For nearly two decades as the outdoors writer at the Bangor Daily News, I traveled thousands of miles and wrote hundreds of columns and stories about wild places, wild animals and wild adventures — both mine, and those enjoyed by others.
Since giving up that position in May so that I could go back to school (who saw that coming?) and pursue a second career as an English teacher, I have learned that I may have taken one benefit of my former profession a bit for granted.
I no longer have a ready-made excuse that I can tote out to explain my frequent forays into the woods.
That may not sound like much to you, but as someone who always knew (or, make that “almost always knew”) that if I wanted to spend a day chasing birds, or looking for deer, or standing in a river with a fly rod in hand, or talking to moose, all I had to do was tell my boss that I was heading out in search of something to write about.
Most times, with most of my bosses, that was as much explanation as was needed. They’d smile, maybe tell me they wished they had my job, and let me go on my way. And then, if the column gods were willing, that day’s adventure would end up on a printed page a few days later.
It was, as I’ve often said, a pretty good gig.
And although I’ve been loving the changes that my new priorities have introduced into my life, I have also begun to recognize the realities that most of my hunting and fishing pals have been living with while I was happily hunting and fishing while calling it “work.”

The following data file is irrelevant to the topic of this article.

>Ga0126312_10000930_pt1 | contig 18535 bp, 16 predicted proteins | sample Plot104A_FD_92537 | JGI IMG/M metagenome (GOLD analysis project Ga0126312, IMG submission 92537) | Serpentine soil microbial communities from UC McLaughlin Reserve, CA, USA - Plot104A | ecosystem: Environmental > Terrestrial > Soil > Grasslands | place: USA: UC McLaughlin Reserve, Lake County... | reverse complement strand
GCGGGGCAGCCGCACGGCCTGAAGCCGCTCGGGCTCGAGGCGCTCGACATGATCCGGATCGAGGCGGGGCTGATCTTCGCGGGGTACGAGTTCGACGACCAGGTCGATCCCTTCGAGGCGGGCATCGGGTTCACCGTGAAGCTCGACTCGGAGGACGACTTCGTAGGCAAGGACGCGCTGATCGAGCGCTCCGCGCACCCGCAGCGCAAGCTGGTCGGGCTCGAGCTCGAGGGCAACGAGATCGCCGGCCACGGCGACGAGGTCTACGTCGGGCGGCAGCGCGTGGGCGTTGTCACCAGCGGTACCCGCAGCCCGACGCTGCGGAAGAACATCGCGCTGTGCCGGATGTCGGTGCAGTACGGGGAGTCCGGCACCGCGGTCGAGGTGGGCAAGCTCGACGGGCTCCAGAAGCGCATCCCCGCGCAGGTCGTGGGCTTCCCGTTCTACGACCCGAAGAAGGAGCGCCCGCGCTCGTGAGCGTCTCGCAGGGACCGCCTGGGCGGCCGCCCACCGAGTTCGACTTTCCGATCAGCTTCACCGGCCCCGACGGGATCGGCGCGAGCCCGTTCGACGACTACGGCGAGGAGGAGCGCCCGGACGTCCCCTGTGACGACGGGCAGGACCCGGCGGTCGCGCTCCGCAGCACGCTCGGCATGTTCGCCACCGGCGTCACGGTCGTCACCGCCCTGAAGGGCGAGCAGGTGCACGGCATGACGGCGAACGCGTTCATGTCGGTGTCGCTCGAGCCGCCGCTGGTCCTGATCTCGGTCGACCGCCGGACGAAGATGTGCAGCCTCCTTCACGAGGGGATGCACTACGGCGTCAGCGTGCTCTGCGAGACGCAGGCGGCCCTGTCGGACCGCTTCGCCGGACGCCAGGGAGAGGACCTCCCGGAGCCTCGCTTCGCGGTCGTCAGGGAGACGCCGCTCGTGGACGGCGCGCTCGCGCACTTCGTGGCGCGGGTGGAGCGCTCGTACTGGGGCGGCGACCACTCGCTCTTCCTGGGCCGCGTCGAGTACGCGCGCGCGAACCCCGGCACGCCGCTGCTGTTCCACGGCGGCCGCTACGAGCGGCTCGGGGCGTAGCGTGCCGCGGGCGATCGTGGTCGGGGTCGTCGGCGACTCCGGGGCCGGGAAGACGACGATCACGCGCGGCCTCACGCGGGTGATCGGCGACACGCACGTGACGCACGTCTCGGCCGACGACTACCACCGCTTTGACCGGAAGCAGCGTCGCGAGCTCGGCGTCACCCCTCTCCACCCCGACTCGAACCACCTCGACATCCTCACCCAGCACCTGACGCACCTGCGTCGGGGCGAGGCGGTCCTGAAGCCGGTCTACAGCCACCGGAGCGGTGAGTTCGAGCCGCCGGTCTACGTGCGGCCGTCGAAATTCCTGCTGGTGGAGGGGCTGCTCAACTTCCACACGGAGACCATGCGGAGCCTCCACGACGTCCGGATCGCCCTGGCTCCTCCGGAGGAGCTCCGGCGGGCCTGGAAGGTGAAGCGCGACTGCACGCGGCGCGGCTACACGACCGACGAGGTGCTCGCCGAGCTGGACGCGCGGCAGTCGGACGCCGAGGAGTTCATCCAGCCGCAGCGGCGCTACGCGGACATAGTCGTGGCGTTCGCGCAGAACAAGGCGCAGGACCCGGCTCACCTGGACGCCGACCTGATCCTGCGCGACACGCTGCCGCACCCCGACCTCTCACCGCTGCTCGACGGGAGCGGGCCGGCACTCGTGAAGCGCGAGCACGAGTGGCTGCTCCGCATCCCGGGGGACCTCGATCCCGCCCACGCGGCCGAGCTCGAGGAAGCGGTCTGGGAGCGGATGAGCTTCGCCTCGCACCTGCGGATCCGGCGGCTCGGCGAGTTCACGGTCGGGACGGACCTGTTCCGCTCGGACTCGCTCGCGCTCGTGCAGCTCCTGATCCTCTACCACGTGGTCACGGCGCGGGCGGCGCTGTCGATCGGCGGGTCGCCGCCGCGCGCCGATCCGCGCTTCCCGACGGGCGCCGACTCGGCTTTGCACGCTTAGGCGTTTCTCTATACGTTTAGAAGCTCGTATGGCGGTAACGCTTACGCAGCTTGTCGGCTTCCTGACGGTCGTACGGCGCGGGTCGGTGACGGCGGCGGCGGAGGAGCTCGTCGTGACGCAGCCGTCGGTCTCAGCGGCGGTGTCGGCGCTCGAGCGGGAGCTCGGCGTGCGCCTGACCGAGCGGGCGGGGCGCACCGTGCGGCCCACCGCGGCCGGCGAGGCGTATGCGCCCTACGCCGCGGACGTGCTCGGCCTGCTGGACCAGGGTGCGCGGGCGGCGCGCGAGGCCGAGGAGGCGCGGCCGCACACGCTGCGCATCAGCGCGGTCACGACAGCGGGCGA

It’s just not so easy to get out there in the woods, or on the water, any more.
My professors at the University of Maine, I’m sure (though I haven’t had the guts to actually ask) would probably be less than impressed if I emailed them and said, “Hey! There’s fresh tracking snow on the ground, so you won’t see me in class today. I’ll let you know if I bag a big buck, just in case you want to come help me drag it out of the woods.”
Or, “There’s a great evening hatch on the river lately, so I plan to spend Wednesday fly fishing on the West Branch. I’ll catch up with you and my classmates at next week’s night class.”
No, none of those excuses seem like they’ll work any longer. Somewhat sadly, it appears that I’ve had to grow up and stop heading into the woods to play.
Or, at least, I’ve lost most of my spontaneity, and now have to plan ahead, realizing that the only days that work are those when I don’t have class, or papers to write, or projects that are due, or in-school observations to conduct on my way toward becoming a teacher. Oh: And those days when I have family commitments, or when I’m trying to earn a little bit of cash at one of several part-time jobs won’t work, either.
So, what has my newfound loss of freedom (is that even a thing?) done to my recreational life? Well, I didn’t do much fly fishing over the spring and summer. But I spent a lot of time teaching young athletes how to high jump. And I only spent one day all fall trying to find a grouse or two to shoot. But I did learn how to be a productive member of a crew that times high school and college cross country meets. And I spent a lot less time trying to find a deer than I have in past years, and had the same results I always have: no deer for me. But I did produce a 75-page fiction project for one class, a 12-page paper about Gothic novels for another and a 65-page personal portfolio for an education class.
So, I guess what I’m trying to say is, “No. I didn’t spend all that much time outside this year.”
The good thing, I suppose, is that I was just too busy to realize it.